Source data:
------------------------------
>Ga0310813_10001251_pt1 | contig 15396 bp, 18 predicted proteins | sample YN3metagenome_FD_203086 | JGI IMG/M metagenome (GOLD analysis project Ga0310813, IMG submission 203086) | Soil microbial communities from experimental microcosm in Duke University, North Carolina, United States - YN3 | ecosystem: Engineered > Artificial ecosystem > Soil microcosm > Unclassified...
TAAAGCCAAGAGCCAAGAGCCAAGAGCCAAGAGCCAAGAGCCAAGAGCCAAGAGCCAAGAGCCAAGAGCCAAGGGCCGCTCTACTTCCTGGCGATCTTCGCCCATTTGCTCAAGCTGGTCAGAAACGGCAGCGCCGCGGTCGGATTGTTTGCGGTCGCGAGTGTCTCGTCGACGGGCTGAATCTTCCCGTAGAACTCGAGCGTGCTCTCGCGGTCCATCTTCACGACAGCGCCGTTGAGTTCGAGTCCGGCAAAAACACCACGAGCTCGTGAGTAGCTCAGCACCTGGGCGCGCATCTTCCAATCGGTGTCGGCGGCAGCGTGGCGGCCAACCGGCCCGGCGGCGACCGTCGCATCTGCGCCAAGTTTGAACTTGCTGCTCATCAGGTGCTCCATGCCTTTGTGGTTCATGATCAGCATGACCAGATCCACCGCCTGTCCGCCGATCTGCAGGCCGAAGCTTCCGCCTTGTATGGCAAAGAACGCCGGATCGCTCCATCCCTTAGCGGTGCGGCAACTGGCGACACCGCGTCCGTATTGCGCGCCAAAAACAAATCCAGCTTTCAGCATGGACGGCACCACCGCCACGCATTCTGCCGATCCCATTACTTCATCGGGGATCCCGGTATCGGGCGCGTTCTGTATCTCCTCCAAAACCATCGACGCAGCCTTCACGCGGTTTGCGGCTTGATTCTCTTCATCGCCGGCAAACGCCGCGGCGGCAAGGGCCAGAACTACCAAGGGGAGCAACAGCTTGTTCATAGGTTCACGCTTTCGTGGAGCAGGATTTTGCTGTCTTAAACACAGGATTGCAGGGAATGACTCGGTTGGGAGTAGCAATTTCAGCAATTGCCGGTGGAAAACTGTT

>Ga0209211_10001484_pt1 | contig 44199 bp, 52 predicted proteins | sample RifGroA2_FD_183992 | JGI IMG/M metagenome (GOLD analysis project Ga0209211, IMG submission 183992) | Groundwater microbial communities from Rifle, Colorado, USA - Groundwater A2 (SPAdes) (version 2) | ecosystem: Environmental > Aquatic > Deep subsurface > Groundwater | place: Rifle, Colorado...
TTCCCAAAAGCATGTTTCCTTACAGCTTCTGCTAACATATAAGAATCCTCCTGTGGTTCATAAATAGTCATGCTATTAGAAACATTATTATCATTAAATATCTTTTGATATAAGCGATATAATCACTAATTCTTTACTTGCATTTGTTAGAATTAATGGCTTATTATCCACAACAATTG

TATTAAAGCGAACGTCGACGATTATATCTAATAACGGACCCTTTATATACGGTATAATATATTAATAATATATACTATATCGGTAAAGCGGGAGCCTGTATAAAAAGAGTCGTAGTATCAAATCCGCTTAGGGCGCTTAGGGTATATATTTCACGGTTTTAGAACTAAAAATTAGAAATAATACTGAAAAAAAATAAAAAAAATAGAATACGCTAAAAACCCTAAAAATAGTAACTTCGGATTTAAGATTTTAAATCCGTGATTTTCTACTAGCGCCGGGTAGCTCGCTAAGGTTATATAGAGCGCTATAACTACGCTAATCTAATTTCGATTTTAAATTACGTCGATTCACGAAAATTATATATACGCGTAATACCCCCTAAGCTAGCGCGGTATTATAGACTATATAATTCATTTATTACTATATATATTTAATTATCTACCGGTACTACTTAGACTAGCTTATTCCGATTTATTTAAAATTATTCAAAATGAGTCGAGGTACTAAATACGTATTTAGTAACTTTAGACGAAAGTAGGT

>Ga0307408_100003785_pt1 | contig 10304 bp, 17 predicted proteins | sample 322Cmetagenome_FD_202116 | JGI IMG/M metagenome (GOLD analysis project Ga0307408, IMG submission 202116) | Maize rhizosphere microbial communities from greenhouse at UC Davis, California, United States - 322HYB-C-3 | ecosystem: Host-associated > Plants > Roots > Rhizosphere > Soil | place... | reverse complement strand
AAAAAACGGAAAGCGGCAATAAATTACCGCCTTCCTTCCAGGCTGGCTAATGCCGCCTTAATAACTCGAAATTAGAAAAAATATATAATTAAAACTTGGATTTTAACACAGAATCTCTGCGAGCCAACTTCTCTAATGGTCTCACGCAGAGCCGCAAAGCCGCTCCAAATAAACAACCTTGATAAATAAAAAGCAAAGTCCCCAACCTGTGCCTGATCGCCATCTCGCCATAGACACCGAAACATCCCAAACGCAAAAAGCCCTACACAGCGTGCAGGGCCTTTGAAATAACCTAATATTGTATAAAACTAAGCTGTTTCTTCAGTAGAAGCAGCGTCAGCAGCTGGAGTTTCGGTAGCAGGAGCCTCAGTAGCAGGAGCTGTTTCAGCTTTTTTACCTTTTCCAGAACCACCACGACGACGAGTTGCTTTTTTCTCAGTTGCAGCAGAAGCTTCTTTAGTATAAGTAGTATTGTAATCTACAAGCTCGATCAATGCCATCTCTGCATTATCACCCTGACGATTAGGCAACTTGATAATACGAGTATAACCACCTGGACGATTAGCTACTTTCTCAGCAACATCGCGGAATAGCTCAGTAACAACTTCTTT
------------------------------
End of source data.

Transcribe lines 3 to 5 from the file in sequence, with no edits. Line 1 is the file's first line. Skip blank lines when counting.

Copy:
>Ga0209211_10001484_pt1 | contig 44199 bp, 52 predicted proteins | sample RifGroA2_FD_183992 | JGI IMG/M metagenome (GOLD analysis project Ga0209211, IMG submission 183992) | Groundwater microbial communities from Rifle, Colorado, USA - Groundwater A2 (SPAdes) (version 2) | ecosystem: Environmental > Aquatic > Deep subsurface > Groundwater | place: Rifle, Colorado...
TTCCCAAAAGCATGTTTCCTTACAGCTTCTGCTAACATATAAGAATCCTCCTGTGGTTCATAAATAGTCATGCTATTAGAAACATTATTATCATTAAATATCTTTTGATATAAGCGATATAATCACTAATTCTTTACTTGCATTTGTTAGAATTAATGGCTTATTATCCACAACAATTG

TATTAAAGCGAACGTCGACGATTATATCTAATAACGGACCCTTTATATACGGTATAATATATTAATAATATATACTATATCGGTAAAGCGGGAGCCTGTATAAAAAGAGTCGTAGTATCAAATCCGCTTAGGGCGCTTAGGGTATATATTTCACGGTTTTAGAACTAAAAATTAGAAATAATACTGAAAAAAAATAAAAAAAATAGAATACGCTAAAAACCCTAAAAATAGTAACTTCGGATTTAAGATTTTAAATCCGTGATTTTCTACTAGCGCCGGGTAGCTCGCTAAGGTTATATAGAGCGCTATAACTACGCTAATCTAATTTCGATTTTAAATTACGTCGATTCACGAAAATTATATATACGCGTAATACCCCCTAAGCTAGCGCGGTATTATAGACTATATAATTCATTTATTACTATATATATTTAATTATCTACCGGTACTACTTAGACTAGCTTATTCCGATTTATTTAAAATTATTCAAAATGAGTCGAGGTACTAAATACGTATTTAGTAACTTTAGACGAAAGTAGGT